“Since then, in just thirty years time, they had come down in size and cost without compromising in results. By 1976, over sixty percent of the homes in the United States had some kind of oven that utilized microwaves. It’s not unreasonable to assume that, very soon, nearly one-hundred percent of homes will have some form of microwave appliance. They have revolutionized the cooking experience.
“And I wanted to discuss my latest breakthrough with Dr. Klyburn!” He reached into the pocket of his sports coat and pulled out two small devices the size of large magic markers. “With these portable microwave generators, I can easily output as much energy as hundreds of kitchen ovens. It will revolutionize the industry, if I could just get the sign-off for STAR to fund the safety testing required.”
The security chief looked at the devices. “May I?” he asked as he reached out his hand for one.
“Are you crazy?” Walston asked, pulling it away and putting them into his pocket. “Why do you think I personally brought them to Metropolis? I can’t have anyone messing with my working models!”
Richard rolled his eyes. This guy was as eccentric as they came. “Well, maybe you should give her a call in New York, then.”
“I will!” Walston said. And the scientist stormed off for the nearest office to place a call.
Down near the waterfront, two of the security guards stood out back of the STAR facility, smoking. “Did you catch that ball game the other night?” one of the men asked.
“Yeah,” replied the other. “In fact, I lost twenty bucks from it.”
The first man laughed. “That’ll teach you to bet against the home team.”
From the shadows, two large, hairy arms thrust out and grabbed the two men by the head. Power Fist then slammed the two heads together hard, knocking both men out. The bodies slumped to the ground. The man in ape form then waved to the others, motioning for them to join him. He reached down and picked up the security card that fell from one of the guard’s necks.
“Good going, monkey man,” Throttle said. He grabbed the second security card, just in case. “This’ll make things a lot easier.” He swiped the card in the reader, unlocking the back door. “We better move.”
Blindside kept looking at the skies. “I wonder where Superman is.”
“Who cares?” grunted Shockwave. “If he does show up, we’ll take him out.” The big villain preferred fighting to moving about in the shadows. It had been weeks since his fight with Blue Devil, and he was itching for some more action.
The trio moved toward the door.
Power Fist glanced across the water toward Suicide Slum. Part of him felt a little homesick seeing the city skyline again. He wondered if he’d ever be able to go home again. As he entered the building, he caught his reflection in the shiny glass of the door. Not looking like this you won’t, he thought to himself. The Secret Society was his only option right now.
Three women enveloped in scarlet energy landed near the huge swimming pool on a large estate in California wine country.
The Tattooed Lady looked out on the landscape behind the home. The rows upon rows of tall bushes in the vineyard reminded her of the Greek countryside where she grew up. She recalled the smell of the grapes in the late spring as they ripened on the vine.
A purple-gloved hand tapped her on the shoulder, bringing her back to the moment. “Come, Lady,” said Star Sapphire. “We have work to do, remember?”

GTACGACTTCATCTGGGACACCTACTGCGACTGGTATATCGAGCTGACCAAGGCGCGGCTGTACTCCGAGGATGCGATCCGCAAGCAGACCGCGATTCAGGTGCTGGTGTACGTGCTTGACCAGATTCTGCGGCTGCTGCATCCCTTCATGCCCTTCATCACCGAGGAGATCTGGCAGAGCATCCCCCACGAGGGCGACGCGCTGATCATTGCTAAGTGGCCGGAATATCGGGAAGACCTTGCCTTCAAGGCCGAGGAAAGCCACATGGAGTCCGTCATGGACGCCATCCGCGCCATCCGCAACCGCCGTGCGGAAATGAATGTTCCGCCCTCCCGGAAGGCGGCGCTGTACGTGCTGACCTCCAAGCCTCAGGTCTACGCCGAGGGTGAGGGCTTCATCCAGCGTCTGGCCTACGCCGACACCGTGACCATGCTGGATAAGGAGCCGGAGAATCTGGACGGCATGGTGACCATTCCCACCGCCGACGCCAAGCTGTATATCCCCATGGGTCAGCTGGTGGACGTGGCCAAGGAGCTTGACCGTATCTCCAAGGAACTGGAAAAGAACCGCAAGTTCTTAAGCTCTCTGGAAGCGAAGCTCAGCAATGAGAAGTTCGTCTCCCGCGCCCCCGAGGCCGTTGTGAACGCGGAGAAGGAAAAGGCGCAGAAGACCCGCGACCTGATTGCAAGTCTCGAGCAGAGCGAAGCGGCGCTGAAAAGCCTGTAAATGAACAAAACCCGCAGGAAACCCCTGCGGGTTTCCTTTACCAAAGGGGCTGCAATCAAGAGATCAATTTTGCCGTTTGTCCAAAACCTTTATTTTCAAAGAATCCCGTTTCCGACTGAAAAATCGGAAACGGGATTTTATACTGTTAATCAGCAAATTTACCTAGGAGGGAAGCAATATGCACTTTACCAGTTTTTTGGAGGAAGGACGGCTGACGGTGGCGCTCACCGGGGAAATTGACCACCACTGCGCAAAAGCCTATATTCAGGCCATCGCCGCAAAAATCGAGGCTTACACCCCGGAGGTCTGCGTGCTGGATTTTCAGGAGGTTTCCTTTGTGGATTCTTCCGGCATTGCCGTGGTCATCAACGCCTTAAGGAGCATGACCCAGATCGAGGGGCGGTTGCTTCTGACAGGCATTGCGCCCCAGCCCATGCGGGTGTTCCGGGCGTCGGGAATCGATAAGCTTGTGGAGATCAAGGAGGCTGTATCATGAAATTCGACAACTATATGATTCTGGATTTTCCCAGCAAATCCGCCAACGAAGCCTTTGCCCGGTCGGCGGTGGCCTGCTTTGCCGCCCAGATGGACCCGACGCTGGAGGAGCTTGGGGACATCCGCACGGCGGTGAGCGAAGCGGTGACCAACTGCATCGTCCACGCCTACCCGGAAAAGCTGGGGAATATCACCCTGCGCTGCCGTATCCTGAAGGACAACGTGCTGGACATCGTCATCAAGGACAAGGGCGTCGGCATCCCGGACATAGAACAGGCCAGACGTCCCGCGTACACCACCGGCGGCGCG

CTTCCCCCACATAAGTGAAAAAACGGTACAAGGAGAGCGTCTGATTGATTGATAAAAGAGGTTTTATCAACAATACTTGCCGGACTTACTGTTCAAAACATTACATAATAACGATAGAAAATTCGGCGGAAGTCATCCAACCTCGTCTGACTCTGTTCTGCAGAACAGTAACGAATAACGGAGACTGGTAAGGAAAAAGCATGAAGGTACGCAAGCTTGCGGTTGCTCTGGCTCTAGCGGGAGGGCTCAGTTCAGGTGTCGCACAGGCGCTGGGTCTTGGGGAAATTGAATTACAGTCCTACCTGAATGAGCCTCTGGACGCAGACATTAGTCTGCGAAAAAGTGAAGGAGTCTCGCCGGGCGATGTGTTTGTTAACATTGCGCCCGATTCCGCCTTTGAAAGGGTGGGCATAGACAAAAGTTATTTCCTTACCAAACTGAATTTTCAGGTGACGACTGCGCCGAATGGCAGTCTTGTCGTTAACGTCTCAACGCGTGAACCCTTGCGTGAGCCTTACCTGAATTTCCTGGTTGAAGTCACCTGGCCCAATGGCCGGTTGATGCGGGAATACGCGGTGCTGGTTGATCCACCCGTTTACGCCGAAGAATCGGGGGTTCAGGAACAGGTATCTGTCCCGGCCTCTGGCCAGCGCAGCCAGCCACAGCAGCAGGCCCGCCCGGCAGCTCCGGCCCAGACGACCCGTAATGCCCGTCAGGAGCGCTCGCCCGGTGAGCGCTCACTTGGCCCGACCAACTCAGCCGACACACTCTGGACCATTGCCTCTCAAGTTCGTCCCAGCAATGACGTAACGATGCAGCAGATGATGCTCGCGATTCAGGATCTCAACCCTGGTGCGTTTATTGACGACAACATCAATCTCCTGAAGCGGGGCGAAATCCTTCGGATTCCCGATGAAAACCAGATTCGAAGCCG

“Of course,” Tattooed Lady said, nodding. The two crossed the patio to where their third partner was busy with the door.
“I could take care of this with ease,” Star Sapphire said.
Magpie glanced back at the woman, her severe expression softening slightly as she caught sight of the gemstone on the brunette’s tiara. “Where’s the challenge in that, sweetie?” she asked. With a few small tools in her red-gloved hand, Magpie went back to working the lock. Then there was the sound of a click. The woman smiled. “See, all set.”
As Star Sapphire moved toward the door, Magpie stepped aside and said, “Age before beauty.”
Star Sapphire threw the bold woman a dirty look before entering the darkened study. Tattooed Lady moved to follow, but Magpie cut her off and entered second. The Greek woman followed and closed the door carefully with her foot to avoid leaving any fingerprints.
“Allow me,” Sapphire said. Her gemstone began to pulse slightly, bathing the room in a soft purple glow. “This should be sufficient in locating the safe.”
Tattooed Lady worked her way over to the fireplace on the far wall. “Mirror Master said it’s above the mantle,” she said, touching a tattoo on her exposed ankle and causing a pair of black gloves to materialize in the air. Grabbing them quickly, she donned them. She then reached up, sliding aside a large clock that sat on the black marble shelf. “Yes, here it is.”
“And there it will stay!” a male voice commanded as the lights suddenly came on. The three women turned to see a man with a gun standing at the doorway. “Step away from there now, missy!” Robert Dean, the wine mogul and owner of the estate, seemed ready to defend his home.
“Oh, I don’t know,” Magpie cooed as she took a step forward. “Perhaps the four of us could have some fun, eh, cutie?”
The brown-haired man trained his gun on the woman. “I said get back!” he ordered. “And put those hands in the air!”
Magpie smiled. “Of course.” She began to raise her hands slowly with palms up. As they reached about shoulder level, she flipped both wrists down fast and launched two spring-loaded needles into the man’s chest.
As Robert Dean fell to the ground, the gun went off. A scarlet energy burst caught the bullet midair, stopping it inches before hitting Magpie in the head.
Magpie merely turned, noticing some decorative baubles on one of the tables. “Oh, pretties!” She figured that they had a few extra moments now that Dean was taken care of, so grabbing things other than what was in the safe was fine.
Star Sapphire joined the Tattooed Lady at the safe after checking on Dean. “Is he dead?” the Greek woman asked.
“Instantly,” the alien woman replied. “Some kind of fast-acting poison on those needles.” Star Sapphire turned to Magpie, who was busy examining a Fabergé egg. This one would require a lot of watching. She was crazy, a wild card that could upset the game at any time.